Crossing national and international boundaries, millions of migratory birds descend on India to avoid the extreme winter chill in their native habitats. Many of them never return to their breeding grounds, say ornithologists.
The reason: They are exposed, largely in non-protected wetlands, to illegal killing and trade.
Scientists, mainly from Mysuru’s Nature Conservation Foundation, during their fieldwork in 27 wetlands in Tamil Nadu’s Kanchipuram district, estimate that at least 1,700 waterbirds, mainly large- and medium-sized, are hunted every year in each wetland. They say hunting is widespread from December to April, the peak season of winter migrants.
“This translates to hundreds of thousands of waterbirds being killed every year across India in non-protected wetlands. Such a high scale of hunting was unknown previously, and is not sustainable,” Ramesh Ramachandran, a Research Associate with the Cranes and Wetlands Programme of the Nature Conservation Foundation, told IANS.
In Tamil Nadu alone, the winter migrants include the ruff a medium-sized wading bird that breeds in marshes — common sandpiper, great cormorant, common teal, red-crested pochard and the common pochard.
“All of these migratory species are falling prey to poaching,” he said.
Policeman-turned-conservationist Ramachandran is the lead author of the research paper titled “Hunting or Habitat? Drivers of Water Bird Abundance and Community Structure in Agricultural Wetlands of Southern India” published in the journal Ambio this year.
“Out of the 53 species recorded in different wetlands during the study, we found 47 species with local hunters,” he said.
The hunted birds are largely sold to local food outlets.
Co-author K.S. Gopi Sundar, also with the Nature Conservation Foundation, said illegal hunting practically affects all of the bird species in the wetlands.
As a signatory to the Ramsar Convention, the inter-governmental treaty that provides the framework for the conservation of wetlands and their resources, India’s responsibilities include providing protection to all migratory waterfowls.
Most of the migratory species use the Central Asian Flyway, and India is a signatory to the international agreement to conserve migratory birds of prey.
“Several of the migratory species using the Tamil Nadu wetlands are known to breed in Russia, though the intention of the study was not to confirm the breeding grounds of the birds that poachers were hunting in Tamil Nadu,” said Sundar, who heads the Cranes and Wetlands Programme.
He told IANS that the study was not able to confirm if there was more hunting in the wetlands around protected areas compared to the wetlands away from these areas.
“There is a need to revise our current policies and action to conserve the waterbirds. Several mammals like leopards and hyenas and most waterbird species are not confined to protected wetland reserves or in wetlands that occur inside forest reserves,” Sundar said.
The vast majority of wetlands in India occur outside protected areas and so the majority of waterbirds are not protected by strict protocols followed within the protected areas.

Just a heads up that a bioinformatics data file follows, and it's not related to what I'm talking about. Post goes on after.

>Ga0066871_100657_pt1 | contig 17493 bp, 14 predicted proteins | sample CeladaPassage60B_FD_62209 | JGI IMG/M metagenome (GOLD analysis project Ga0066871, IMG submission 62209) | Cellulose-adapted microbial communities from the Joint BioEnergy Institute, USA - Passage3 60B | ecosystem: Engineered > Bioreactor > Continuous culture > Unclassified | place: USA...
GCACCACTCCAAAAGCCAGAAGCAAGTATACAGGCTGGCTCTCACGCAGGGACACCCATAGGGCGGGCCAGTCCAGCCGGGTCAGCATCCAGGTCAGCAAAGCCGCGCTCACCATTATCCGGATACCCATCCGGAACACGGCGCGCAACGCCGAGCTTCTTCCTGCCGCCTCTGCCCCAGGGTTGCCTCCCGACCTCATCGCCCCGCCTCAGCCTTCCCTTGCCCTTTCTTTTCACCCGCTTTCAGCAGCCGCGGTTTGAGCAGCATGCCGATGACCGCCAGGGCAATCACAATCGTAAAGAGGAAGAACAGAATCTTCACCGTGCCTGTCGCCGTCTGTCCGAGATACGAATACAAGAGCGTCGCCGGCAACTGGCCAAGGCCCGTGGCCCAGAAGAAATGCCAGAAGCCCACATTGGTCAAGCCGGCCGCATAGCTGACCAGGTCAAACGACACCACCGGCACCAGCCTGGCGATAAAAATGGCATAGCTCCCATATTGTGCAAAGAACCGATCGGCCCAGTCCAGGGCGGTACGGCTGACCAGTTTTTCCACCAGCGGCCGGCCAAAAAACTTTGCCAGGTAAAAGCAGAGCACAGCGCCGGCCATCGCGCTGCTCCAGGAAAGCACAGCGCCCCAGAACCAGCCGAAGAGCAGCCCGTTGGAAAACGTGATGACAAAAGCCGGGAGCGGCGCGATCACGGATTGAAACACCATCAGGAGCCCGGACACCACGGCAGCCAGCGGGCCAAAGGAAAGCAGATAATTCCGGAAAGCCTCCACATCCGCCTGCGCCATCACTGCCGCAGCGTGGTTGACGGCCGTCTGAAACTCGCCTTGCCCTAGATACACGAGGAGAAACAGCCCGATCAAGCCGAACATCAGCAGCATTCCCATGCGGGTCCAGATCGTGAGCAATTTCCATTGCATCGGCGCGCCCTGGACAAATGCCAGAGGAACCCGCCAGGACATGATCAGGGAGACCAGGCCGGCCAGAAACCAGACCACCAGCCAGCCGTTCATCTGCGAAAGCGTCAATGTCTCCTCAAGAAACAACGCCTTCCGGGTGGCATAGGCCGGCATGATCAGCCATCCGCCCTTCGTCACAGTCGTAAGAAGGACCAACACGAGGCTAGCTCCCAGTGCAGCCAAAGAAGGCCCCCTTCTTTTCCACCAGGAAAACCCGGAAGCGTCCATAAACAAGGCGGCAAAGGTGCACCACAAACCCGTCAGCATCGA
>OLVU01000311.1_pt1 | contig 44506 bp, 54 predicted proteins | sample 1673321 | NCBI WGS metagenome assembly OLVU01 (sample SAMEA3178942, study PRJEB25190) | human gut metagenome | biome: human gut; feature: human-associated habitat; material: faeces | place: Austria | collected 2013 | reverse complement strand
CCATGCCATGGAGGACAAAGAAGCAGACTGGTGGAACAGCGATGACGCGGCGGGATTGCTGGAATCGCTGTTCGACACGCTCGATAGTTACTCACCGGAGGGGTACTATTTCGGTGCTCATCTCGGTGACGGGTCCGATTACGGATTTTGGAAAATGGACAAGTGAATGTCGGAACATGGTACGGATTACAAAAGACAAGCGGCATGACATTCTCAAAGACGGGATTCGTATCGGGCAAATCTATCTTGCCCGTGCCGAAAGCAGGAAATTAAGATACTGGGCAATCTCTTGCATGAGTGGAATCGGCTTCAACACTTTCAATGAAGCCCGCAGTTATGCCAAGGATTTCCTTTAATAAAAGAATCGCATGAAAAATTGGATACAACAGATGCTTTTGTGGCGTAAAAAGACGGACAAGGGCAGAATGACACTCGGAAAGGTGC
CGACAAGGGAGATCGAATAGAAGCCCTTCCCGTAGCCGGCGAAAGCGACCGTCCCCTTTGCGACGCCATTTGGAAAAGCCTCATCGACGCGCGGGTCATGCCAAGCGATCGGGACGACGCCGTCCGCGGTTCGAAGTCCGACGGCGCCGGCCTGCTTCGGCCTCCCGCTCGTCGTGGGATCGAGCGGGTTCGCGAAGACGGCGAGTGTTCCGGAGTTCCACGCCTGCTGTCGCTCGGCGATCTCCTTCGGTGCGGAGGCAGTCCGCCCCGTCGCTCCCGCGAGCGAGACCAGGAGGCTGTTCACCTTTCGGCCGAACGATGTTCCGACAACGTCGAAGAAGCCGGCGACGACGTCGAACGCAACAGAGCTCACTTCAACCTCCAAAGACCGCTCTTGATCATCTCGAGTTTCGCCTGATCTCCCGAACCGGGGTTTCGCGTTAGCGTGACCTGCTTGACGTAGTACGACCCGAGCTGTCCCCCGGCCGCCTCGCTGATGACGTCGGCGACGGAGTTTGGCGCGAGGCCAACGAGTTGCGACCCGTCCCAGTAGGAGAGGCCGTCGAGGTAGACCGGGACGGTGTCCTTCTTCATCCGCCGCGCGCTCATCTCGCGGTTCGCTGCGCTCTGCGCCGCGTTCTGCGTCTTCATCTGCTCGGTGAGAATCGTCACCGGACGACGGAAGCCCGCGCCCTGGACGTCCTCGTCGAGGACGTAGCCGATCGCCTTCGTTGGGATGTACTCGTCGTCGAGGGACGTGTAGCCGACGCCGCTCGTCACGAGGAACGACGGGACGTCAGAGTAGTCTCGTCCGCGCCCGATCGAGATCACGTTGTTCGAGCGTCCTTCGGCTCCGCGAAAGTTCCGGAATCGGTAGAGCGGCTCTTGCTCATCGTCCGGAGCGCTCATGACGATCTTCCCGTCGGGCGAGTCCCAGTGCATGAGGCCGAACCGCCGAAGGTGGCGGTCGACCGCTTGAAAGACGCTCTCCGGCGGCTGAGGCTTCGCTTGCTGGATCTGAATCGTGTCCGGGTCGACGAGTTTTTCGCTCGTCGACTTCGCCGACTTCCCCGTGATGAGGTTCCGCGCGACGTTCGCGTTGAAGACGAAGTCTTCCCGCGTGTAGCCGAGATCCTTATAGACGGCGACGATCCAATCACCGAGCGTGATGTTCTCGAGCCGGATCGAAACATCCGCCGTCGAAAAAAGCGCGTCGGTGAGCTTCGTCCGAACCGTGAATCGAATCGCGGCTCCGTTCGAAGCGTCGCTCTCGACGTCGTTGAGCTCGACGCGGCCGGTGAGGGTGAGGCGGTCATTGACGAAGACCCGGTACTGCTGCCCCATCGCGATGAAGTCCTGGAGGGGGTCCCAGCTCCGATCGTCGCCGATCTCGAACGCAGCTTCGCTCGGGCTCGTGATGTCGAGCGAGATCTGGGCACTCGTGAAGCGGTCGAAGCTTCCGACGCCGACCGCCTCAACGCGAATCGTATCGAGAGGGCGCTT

“We need to think much more comprehensively about waterbird conservation. Plans should include and involve stakeholders such as panchayats, farmers and other such people in whose lands waterbirds are found,” Sundar said.
“We also need to think beyond site-based conservation approaches and urgently start considering landscape-scale approaches. These approaches require to be at spatial scales that match the ecology and movements of the birds.”
Surprisingly, the movement patterns of most of the birds in India are yet unrecorded.
“The policy will require to be general at this point in time to ensure that we safeguard our waterbirds,” Sundar added.
Sundar and his team also recorded illegal bird poaching in Uttar Pradesh, Maharashtra and Rajasthan.
“We recorded hunting in 100 per cent of the wetlands during a recent survey we carried out in southwestern Uttar Pradesh. The scale of hunting was not as large as is in Tamil Nadu,” he said.
In another study on unprotected agricultural wetlands in Maharashtra, the team uncovered illegal hunting in over 60 per cent of the wetlands.
“I have also witnessed hunting in several wetlands of southern Rajasthan and around Bengaluru. The hunting is very widespread in the unprotected wetlands of the country and that it is likely the single-most important threat to waterfowl in the country today,” Sundar said.
Around 70 per cent of 272 hunters that Ramachandran and his team interviewed in Tamil Nadu reported a decline in bird species, especially large-sized, in the past decade.
The noticeable declining species are the bar-headed goose, Eurasian spoonbill, glossy ibis, painted stork, Indian black ibis and the spot-billed pelican.
The study says hunting remains one of the least studied aspects of bio-diversity conservation in India. Contrary to assumptions, hunting is driven by market demand and not subsistence.
“We estimated an average monthly income of Rs 12,524 ($196) per hunter earned through hunting,” says the study.
The pond heron was observed to be the most commonly traded bird species.
The other large waterbirds included the black-headed ibis, Asian openbill, Eurasian spoonbill, glossy ibis, great egret, painted stork and the spot-billed pelican.
(Vishal Gulati is an Internews’ Earth Journalism Network Biodiversity Fellow. He can be reached at [email protected])